Yongcheng Coal Default Leaves Ratings Agency Banned From Ratings for Three Months
China’s bond market regulator slapped a three-month business ban on one of the country’s top credit rating companies, citing its role in the surprise Yongcheng Coal default that rattled China's bond market last month.
China Chengxin International Credit Rating Co. Ltd. was banned from rating new interbank bonds for three months over misconduct in rating services for state-owned Yongcheng Coal and Electricity Holding Group Co. Ltd. and its parent Henan Energy and Chemical Industry Group Co. Ltd. The National Association of Financial Market Institutional Investors (NAFMII), the interbank bond market’s self-regulatory body, disclosed the penalties Tuesday in a statement (link in Chinese).
Yongcheng Coal, to which China Chengxin gave its highest AAA rating, abruptly defaulted on a 1 billion yuan ($153 million) ultra-short-term bond, setting off a chain reaction that spread to other coal mining companies and local government financing vehicles in other provinces. Following the default, several mining companies either canceled bond issuance plans or slashed fundraising targets, while traded coal bonds plunged across China.
NAFMII said China Chengxin failed to conduct on-site due diligence on Yongcheng Coal or talk in person with company executives to fully understand the business situation. China Chengxin was aware of Yongcheng Coal and Henan Energy’s delayed salary payments and abnormal debt overhang but didn’t take adequate measures to assess and disclose the risks, the regulator said.
NAFMII urged the rating company to take corrective measures during the business suspension.
China Chengxin said in a statement that it accepts the penalties and has launched an internal investigation. The company promised to punish people who are found accountable.
China Chengxin earlier said the absence of on-site due diligence was partly due to business interruptions during the pandemic lockdowns and blamed Yongcheng Coal for blocking in-person interviews with employees, Caixin learned.
The punishment came one month after NAFMII launched investigations of several financial intermediaries linked to Yongcheng Coal’s default. The investigations covered major underwriters of Yongcheng Coal’s bond issuance — Industrial Bank, China Everbright Bank and Zhongyuan Bank — as well as Xi'an Xigema Certified Public Accountants Firm Ltd. and China Chengxin.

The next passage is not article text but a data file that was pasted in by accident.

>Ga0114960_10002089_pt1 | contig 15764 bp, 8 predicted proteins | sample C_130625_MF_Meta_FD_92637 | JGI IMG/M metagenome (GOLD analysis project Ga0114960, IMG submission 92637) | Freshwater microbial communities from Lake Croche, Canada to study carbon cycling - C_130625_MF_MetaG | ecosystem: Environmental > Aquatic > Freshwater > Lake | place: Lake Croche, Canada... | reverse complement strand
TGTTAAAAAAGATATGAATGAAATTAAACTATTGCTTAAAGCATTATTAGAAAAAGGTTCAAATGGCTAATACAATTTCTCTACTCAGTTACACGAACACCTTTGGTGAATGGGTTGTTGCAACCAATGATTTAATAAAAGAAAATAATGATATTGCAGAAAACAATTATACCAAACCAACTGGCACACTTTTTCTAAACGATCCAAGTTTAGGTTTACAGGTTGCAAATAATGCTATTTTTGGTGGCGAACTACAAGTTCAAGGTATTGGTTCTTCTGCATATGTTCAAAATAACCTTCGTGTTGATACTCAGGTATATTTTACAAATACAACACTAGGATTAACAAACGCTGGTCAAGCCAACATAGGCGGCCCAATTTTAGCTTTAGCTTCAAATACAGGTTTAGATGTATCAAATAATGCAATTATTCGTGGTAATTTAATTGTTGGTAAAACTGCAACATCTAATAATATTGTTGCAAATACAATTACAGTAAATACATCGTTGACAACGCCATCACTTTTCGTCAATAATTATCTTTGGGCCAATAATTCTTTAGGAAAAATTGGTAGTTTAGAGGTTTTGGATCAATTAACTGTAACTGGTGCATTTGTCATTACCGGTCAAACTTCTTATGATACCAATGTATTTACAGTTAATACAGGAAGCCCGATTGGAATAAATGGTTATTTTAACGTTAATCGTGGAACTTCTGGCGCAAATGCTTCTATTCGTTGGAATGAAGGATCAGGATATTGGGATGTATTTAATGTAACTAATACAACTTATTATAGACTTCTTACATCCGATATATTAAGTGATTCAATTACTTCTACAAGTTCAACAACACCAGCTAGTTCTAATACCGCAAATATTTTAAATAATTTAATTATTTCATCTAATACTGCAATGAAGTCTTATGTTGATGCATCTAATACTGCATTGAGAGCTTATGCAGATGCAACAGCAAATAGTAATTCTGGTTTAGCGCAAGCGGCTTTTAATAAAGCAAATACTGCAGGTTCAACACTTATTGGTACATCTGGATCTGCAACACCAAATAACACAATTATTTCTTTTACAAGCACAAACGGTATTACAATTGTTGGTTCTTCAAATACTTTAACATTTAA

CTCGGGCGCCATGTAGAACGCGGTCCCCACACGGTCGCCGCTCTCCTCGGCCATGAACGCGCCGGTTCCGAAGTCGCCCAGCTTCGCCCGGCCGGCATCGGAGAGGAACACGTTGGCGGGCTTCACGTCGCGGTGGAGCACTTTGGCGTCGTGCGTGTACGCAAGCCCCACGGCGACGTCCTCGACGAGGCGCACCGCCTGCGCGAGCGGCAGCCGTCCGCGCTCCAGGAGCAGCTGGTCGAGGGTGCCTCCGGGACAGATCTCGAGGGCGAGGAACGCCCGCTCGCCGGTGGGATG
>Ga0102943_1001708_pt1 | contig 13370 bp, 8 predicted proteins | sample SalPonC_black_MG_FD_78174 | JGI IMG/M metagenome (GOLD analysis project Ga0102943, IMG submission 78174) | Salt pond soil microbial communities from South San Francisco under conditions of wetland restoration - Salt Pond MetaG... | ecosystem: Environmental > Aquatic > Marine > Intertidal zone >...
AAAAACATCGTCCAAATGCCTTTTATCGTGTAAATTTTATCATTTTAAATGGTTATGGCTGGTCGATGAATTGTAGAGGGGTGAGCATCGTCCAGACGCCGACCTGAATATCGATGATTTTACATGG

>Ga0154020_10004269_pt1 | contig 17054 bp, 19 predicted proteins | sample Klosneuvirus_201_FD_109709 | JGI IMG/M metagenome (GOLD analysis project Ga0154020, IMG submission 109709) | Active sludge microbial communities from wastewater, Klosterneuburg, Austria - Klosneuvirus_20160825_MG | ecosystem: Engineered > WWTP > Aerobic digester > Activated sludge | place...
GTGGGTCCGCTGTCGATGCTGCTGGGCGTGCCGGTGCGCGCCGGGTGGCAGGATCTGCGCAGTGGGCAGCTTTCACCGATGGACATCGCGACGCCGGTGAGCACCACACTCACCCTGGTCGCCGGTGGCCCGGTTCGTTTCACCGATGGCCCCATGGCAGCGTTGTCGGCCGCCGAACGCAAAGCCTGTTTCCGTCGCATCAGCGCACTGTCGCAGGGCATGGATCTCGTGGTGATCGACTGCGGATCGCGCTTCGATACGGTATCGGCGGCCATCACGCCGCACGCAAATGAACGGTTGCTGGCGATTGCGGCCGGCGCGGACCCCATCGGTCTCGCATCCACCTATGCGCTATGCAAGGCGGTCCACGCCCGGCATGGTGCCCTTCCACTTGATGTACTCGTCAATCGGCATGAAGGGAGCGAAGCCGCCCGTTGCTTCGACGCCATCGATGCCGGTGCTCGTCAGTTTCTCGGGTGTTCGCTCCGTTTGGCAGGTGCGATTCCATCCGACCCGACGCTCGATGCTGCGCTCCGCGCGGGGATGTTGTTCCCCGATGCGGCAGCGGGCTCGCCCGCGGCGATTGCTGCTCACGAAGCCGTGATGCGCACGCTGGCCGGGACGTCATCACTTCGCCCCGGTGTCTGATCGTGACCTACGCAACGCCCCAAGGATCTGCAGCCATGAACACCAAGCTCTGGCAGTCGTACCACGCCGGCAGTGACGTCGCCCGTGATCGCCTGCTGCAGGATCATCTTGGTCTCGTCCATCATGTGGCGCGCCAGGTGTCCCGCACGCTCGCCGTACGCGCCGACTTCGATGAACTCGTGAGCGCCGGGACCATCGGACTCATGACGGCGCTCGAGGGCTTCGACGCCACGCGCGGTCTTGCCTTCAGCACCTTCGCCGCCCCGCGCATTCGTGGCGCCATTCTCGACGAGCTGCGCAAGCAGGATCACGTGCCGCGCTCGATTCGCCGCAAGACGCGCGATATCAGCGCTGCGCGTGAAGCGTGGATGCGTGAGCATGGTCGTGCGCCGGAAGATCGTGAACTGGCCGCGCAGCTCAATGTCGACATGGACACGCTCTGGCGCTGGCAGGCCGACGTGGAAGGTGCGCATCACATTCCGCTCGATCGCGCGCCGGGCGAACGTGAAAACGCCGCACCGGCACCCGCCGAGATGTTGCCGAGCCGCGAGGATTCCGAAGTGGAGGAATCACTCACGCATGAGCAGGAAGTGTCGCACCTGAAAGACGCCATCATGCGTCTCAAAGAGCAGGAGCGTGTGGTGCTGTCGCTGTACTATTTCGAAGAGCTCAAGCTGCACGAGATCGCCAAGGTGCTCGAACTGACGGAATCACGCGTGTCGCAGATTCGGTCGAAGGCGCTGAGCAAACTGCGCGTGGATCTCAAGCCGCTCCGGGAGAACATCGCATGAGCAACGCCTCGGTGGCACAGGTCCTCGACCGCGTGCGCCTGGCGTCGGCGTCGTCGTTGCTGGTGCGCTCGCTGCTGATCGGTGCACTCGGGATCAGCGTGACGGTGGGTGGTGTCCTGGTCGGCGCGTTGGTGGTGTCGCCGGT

The regulator also placed Haitong Securities Co. Ltd. and subsidiaries under probe for suspected violations related to Yongcheng Coal’s bond sales.
Haitong, China’s sixth-largest bond underwriter by value, said last week that three company executives were punished in the matter.
The Yongcheng Coal default sent a fresh alert to the market about the real creditworthiness of China’s highly rated state-owned enterprises (SOEs). China’s credit rating industry has long been plagued by concerns about inflated ratings that failed to reflect risks. According to Huachuang Securities, bond issuers with ratings in the top range account for more than 96% of China’s outstanding corporate bonds.
Chinese regulators have vowed to tighten scrutiny of market abuse amid the rising wave of corporate bond defaults. Top bond regulators Tuesday released new rules unifying information disclosure requirements for bonds issued by nonfinancial businesses in the latest effort to toughen market regulation.
The central bank last week pledged to deepen reforms in the bond market and boost law enforcement, echoing top policymakers’ call at China’s annual Central Economic Work Conference this year to improve the legal framework of the bond market.
China Chengxin was ranked at the top of the country’s credit rating companies by the National Development and Reform Commission. The company rated 1,381 bonds on the interbank market in the third quarter, the most among all rating providers, according to NAMFII.
Luo Meihan contributed to this story.
Contact reporter Han Wei (firstname.lastname@example.org) and editor Bob Simison (email@example.com).
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